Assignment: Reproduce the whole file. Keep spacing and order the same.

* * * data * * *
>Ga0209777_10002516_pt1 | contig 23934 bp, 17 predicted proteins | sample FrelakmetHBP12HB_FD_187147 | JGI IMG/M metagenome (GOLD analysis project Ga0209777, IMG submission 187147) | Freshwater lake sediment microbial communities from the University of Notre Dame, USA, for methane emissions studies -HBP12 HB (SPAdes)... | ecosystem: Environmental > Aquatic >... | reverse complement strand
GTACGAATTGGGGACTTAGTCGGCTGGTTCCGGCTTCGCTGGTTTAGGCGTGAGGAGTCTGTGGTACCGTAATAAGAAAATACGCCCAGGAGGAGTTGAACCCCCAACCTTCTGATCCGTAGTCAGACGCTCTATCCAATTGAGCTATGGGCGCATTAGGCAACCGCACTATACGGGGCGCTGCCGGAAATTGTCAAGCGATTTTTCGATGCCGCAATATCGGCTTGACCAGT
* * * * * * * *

>Ga0209777_10002516_pt1 | contig 23934 bp, 17 predicted proteins | sample FrelakmetHBP12HB_FD_187147 | JGI IMG/M metagenome (GOLD analysis project Ga0209777, IMG submission 187147) | Freshwater lake sediment microbial communities from the University of Notre Dame, USA, for methane emissions studies -HBP12 HB (SPAdes)... | ecosystem: Environmental > Aquatic >... | reverse complement strand
GTACGAATTGGGGACTTAGTCGGCTGGTTCCGGCTTCGCTGGTTTAGGCGTGAGGAGTCTGTGGTACCGTAATAAGAAAATACGCCCAGGAGGAGTTGAACCCCCAACCTTCTGATCCGTAGTCAGACGCTCTATCCAATTGAGCTATGGGCGCATTAGGCAACCGCACTATACGGGGCGCTGCCGGAAATTGTCAAGCGATTTTTCGATGCCGCAATATCGGCTTGACCAGT